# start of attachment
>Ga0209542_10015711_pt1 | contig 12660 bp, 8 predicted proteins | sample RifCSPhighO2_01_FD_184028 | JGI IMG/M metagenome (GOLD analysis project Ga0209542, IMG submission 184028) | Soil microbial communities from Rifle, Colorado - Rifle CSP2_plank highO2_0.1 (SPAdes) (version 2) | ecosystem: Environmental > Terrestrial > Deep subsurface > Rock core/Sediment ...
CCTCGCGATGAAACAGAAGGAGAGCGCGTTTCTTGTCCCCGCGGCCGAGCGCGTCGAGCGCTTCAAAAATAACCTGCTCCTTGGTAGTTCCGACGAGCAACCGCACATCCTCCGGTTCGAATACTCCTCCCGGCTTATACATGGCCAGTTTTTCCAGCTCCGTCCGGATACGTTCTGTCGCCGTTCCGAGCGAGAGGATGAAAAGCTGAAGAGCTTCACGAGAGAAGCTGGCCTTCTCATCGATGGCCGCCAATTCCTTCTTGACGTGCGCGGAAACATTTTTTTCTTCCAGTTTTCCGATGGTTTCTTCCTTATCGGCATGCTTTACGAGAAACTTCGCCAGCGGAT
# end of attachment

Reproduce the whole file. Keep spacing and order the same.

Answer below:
>Ga0209542_10015711_pt1 | contig 12660 bp, 8 predicted proteins | sample RifCSPhighO2_01_FD_184028 | JGI IMG/M metagenome (GOLD analysis project Ga0209542, IMG submission 184028) | Soil microbial communities from Rifle, Colorado - Rifle CSP2_plank highO2_0.1 (SPAdes) (version 2) | ecosystem: Environmental > Terrestrial > Deep subsurface > Rock core/Sediment ...
CCTCGCGATGAAACAGAAGGAGAGCGCGTTTCTTGTCCCCGCGGCCGAGCGCGTCGAGCGCTTCAAAAATAACCTGCTCCTTGGTAGTTCCGACGAGCAACCGCACATCCTCCGGTTCGAATACTCCTCCCGGCTTATACATGGCCAGTTTTTCCAGCTCCGTCCGGATACGTTCTGTCGCCGTTCCGAGCGAGAGGATGAAAAGCTGAAGAGCTTCACGAGAGAAGCTGGCCTTCTCATCGATGGCCGCCAATTCCTTCTTGACGTGCGCGGAAACATTTTTTTCTTCCAGTTTTCCGATGGTTTCTTCCTTATCGGCATGCTTTACGAGAAACTTCGCCAGCGGAT